The Tomahawk TR68H rammer is designed to be lifted by one man. If you attach a wheel kit accessory, rammers can be easily maneuvered. The rammer also comes with a lifting handle near the shoe and roller mounted on the rear upper handle bar, which is designed to roll easily into a pickup truck. Heavy construction equipment may be used to lift your rammer from its top lifting hook. This can be lifted using a van or truck jib crane, which is either powered by a winch or hydraulically.
The rammer starts making really loud noises, what do I do?
If there is not enough lubrication in the body of the rammer, the gears will start to grind and which can be detrimental to the machine. Make sure the rammer is properly lubricated. You can do this by checking the oil level window near the shoe of the rammer. A good lubricant is SAE15W-40.
My rammer starts but the tamper will not run?
The rammer functions by the engine spinning a clutch. When the clutch reaches a certain revolution per minute (RPM) the rammer will engage and the gears will start, causing the rammer to jump. The first thing to check when your rammer will not jump is the clutch. If a clutch is broken it will need to be replaced.
Why does the rammer start but the engine die?
To prevent your engine troubles, make sure to use only the recommended oil and gas mixture (10W-30). Changing the oil and gas prevents buildup and clogging of the engine. Check to make sure the oil filter is clear between the gas tank and carburetor. Lastly, check to make sure the air filter is clean and free of clogs.
Why is my rammer or tamper engine not starting?
The first step is to always check the oil and gas and make sure that they are both sufficient. If there is not sufficient oil, the rammer will not start, which can be identified by checking the low oil sensor. Another component to check is the spark plug. If you seem to be pulling on the recoil starter many times without any results, check if the spark plug is dry and working. Check the spark plug by unscrewing the spark plug and placing it into the spark ignition coil. Pull the recoil starter several times while holding the spark plug against the metal of the engine. If you see a spark then the plug is working. If there is no spark, change the spark plug.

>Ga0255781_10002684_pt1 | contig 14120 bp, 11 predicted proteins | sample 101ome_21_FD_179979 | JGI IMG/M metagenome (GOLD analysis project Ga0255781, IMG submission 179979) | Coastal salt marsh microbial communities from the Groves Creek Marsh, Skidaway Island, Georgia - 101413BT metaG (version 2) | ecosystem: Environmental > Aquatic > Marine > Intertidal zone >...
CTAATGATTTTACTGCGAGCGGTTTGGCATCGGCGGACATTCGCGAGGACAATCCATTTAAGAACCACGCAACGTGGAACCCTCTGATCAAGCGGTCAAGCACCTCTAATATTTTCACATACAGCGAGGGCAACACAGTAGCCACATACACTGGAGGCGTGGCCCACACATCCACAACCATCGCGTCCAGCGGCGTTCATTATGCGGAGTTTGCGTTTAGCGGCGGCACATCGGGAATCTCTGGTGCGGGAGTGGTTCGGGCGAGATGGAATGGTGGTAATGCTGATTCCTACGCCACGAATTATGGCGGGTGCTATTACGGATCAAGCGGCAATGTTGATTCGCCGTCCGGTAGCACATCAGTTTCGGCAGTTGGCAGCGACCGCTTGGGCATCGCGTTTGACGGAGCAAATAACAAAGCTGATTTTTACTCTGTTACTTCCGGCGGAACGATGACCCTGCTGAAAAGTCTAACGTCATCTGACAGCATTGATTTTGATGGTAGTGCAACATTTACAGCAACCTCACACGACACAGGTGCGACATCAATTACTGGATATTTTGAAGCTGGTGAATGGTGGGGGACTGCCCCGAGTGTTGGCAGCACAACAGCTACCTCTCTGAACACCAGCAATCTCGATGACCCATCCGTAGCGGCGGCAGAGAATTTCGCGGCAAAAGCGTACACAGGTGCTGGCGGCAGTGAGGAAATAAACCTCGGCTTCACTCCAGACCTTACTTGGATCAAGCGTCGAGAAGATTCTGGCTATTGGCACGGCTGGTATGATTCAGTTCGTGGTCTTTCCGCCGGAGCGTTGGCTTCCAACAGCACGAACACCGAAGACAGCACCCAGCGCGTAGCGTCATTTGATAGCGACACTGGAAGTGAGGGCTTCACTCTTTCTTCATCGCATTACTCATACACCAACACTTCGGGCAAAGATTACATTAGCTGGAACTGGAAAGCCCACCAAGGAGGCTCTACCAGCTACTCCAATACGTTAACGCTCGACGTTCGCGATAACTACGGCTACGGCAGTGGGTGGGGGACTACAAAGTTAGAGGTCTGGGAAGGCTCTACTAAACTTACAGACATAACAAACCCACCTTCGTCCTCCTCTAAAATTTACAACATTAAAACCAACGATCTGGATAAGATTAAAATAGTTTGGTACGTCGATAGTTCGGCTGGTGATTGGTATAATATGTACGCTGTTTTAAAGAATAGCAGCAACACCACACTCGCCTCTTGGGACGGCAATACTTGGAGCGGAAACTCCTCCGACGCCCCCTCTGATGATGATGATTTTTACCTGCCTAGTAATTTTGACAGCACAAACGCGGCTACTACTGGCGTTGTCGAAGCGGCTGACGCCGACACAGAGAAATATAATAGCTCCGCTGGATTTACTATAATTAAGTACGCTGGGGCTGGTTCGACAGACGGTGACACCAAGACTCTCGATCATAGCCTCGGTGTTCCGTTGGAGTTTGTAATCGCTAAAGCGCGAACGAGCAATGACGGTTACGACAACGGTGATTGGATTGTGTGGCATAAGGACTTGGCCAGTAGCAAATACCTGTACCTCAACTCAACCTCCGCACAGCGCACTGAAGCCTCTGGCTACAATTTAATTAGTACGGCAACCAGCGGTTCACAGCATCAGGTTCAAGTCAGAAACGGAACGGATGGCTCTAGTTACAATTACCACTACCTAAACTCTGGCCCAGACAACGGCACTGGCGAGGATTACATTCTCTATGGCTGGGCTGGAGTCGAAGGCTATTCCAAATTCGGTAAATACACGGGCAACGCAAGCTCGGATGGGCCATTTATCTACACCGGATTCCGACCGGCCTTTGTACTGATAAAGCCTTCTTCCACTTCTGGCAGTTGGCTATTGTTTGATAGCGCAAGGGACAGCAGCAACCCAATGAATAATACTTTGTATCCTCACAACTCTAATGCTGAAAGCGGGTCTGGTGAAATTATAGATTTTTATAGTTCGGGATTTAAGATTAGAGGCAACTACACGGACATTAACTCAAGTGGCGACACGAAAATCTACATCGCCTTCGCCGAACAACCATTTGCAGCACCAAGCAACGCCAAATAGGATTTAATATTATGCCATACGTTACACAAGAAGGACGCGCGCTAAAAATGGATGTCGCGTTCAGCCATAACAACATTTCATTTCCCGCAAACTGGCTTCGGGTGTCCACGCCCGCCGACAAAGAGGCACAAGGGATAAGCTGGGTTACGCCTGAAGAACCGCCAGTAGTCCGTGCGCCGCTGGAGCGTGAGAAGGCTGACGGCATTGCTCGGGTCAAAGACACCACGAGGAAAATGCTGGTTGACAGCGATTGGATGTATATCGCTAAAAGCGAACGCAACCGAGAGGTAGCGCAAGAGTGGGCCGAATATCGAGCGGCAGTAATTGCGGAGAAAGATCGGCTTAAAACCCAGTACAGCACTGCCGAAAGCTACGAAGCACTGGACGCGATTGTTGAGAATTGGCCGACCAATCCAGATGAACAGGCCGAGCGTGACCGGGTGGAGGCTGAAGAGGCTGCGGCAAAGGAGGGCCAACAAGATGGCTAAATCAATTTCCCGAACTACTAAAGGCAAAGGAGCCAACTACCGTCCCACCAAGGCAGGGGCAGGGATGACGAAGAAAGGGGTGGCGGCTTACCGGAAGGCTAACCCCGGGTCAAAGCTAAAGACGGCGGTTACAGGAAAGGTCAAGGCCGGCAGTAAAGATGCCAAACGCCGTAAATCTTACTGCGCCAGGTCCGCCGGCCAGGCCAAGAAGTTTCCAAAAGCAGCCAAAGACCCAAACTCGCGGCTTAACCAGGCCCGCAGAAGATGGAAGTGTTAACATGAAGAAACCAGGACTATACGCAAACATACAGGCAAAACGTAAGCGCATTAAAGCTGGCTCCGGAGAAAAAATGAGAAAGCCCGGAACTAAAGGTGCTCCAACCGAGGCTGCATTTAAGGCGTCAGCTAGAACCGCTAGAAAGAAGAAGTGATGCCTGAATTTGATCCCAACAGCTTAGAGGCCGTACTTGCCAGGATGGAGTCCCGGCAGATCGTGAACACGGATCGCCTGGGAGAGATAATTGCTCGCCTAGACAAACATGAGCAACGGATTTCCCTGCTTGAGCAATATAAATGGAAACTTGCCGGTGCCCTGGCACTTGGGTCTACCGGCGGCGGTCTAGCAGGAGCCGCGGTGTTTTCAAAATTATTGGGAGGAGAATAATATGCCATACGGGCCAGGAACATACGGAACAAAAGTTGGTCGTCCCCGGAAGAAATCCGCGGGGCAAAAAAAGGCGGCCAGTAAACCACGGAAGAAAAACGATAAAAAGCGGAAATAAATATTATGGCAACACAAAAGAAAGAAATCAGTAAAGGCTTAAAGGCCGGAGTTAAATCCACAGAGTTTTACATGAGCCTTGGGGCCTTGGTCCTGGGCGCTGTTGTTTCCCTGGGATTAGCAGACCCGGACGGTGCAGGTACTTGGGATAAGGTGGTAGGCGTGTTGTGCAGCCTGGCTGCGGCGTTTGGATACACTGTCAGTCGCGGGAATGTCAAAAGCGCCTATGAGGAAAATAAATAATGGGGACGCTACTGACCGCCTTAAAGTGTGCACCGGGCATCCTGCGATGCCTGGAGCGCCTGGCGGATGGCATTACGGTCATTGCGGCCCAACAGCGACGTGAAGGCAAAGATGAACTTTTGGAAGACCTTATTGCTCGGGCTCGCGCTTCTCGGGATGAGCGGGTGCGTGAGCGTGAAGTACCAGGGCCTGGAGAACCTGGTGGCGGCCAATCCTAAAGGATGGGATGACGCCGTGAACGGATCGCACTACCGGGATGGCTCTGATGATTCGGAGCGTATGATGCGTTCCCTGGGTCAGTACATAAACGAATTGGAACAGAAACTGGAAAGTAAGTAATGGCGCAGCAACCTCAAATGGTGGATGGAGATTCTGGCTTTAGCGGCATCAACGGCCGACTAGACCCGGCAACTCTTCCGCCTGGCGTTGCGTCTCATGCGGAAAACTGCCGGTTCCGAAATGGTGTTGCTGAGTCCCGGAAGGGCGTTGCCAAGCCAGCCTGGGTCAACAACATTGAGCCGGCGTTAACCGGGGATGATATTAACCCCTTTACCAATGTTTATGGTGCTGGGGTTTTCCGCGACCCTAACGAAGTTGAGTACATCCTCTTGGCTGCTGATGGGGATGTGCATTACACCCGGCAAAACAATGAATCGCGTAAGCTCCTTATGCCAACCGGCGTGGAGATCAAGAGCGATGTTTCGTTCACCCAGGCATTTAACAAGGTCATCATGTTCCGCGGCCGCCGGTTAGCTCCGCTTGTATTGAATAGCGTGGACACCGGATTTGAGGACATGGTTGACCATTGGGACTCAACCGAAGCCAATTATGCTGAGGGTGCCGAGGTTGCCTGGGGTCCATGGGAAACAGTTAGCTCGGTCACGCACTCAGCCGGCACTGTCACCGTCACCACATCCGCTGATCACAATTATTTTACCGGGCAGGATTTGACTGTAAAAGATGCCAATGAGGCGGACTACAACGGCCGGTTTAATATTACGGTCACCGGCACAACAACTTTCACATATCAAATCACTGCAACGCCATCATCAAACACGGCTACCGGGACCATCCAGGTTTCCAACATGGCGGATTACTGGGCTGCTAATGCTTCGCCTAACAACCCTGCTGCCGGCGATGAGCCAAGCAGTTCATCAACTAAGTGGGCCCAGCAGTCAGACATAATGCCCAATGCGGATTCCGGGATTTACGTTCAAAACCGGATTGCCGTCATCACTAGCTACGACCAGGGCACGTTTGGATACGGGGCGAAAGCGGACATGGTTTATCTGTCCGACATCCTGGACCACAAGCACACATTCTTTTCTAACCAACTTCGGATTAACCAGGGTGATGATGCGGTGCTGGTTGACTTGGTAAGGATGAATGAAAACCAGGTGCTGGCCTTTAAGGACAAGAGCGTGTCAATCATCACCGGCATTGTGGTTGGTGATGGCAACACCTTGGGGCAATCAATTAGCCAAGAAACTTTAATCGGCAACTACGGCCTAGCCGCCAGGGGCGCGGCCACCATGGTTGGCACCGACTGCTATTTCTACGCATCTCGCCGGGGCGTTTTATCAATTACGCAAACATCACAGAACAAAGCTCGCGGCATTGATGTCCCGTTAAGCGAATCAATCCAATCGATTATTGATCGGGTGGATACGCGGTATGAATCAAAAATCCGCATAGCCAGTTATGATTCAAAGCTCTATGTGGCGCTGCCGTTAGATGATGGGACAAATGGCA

Why does my rammer not fit into the trench?
There are typically two types of vibratory rammers. The most common rammer shoe size is 11’’ x 13’’, as utilized on this rammer. The reason the shoe size is 11’’ x 13’’ is because the average trench is 1 ft wide. If a rammer shoe is more than 12’’ + typically it cannot fit into the trench. If the trench is smaller than 12’’ you might need a smaller rammer with a 5.5’’ shoe that better fits your job.
What kind of vibratory rammer or jumping jack do I need?
There are various types of rammers on the market. Rammers can run on a variety of engines including 2 stroke engines, 4 stroke engines, pneumatic engines, electric engines, and diesel engines. Rammers can range from 2,000 lbs per square ft to 4,000 lbs per square ft. This rammer is perfectly balanced to deliver controlled, skillful jumping motions, without causing any decline to impact force - excellent for more jobs.